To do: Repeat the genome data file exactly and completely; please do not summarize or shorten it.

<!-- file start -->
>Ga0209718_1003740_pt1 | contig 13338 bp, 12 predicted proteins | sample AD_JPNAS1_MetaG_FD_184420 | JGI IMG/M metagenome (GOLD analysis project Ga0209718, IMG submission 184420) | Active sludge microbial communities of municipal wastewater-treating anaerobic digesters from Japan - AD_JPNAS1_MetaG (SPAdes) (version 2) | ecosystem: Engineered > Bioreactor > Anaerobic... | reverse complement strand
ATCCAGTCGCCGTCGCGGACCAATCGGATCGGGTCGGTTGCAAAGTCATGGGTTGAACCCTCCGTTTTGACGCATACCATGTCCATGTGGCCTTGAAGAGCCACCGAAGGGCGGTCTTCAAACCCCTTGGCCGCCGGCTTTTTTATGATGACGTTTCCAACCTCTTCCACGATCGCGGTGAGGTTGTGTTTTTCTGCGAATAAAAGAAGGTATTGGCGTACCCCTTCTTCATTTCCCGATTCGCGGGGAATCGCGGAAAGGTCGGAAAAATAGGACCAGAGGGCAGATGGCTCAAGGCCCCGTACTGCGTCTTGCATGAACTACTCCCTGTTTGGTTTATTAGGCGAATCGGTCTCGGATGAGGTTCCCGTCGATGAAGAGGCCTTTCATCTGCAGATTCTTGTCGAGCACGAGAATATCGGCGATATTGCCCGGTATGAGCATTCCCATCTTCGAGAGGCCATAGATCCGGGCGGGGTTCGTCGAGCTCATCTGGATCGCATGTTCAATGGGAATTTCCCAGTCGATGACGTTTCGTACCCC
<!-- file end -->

>Ga0209718_1003740_pt1 | contig 13338 bp, 12 predicted proteins | sample AD_JPNAS1_MetaG_FD_184420 | JGI IMG/M metagenome (GOLD analysis project Ga0209718, IMG submission 184420) | Active sludge microbial communities of municipal wastewater-treating anaerobic digesters from Japan - AD_JPNAS1_MetaG (SPAdes) (version 2) | ecosystem: Engineered > Bioreactor > Anaerobic... | reverse complement strand
ATCCAGTCGCCGTCGCGGACCAATCGGATCGGGTCGGTTGCAAAGTCATGGGTTGAACCCTCCGTTTTGACGCATACCATGTCCATGTGGCCTTGAAGAGCCACCGAAGGGCGGTCTTCAAACCCCTTGGCCGCCGGCTTTTTTATGATGACGTTTCCAACCTCTTCCACGATCGCGGTGAGGTTGTGTTTTTCTGCGAATAAAAGAAGGTATTGGCGTACCCCTTCTTCATTTCCCGATTCGCGGGGAATCGCGGAAAGGTCGGAAAAATAGGACCAGAGGGCAGATGGCTCAAGGCCCCGTACTGCGTCTTGCATGAACTACTCCCTGTTTGGTTTATTAGGCGAATCGGTCTCGGATGAGGTTCCCGTCGATGAAGAGGCCTTTCATCTGCAGATTCTTGTCGAGCACGAGAATATCGGCGATATTGCCCGGTATGAGCATTCCCATCTTCGAGAGGCCATAGATCCGGGCGGGGTTCGTCGAGCTCATCTGGATCGCATGTTCAATGGGAATTTCCCAGTCGATGACGTTTCGTACCCC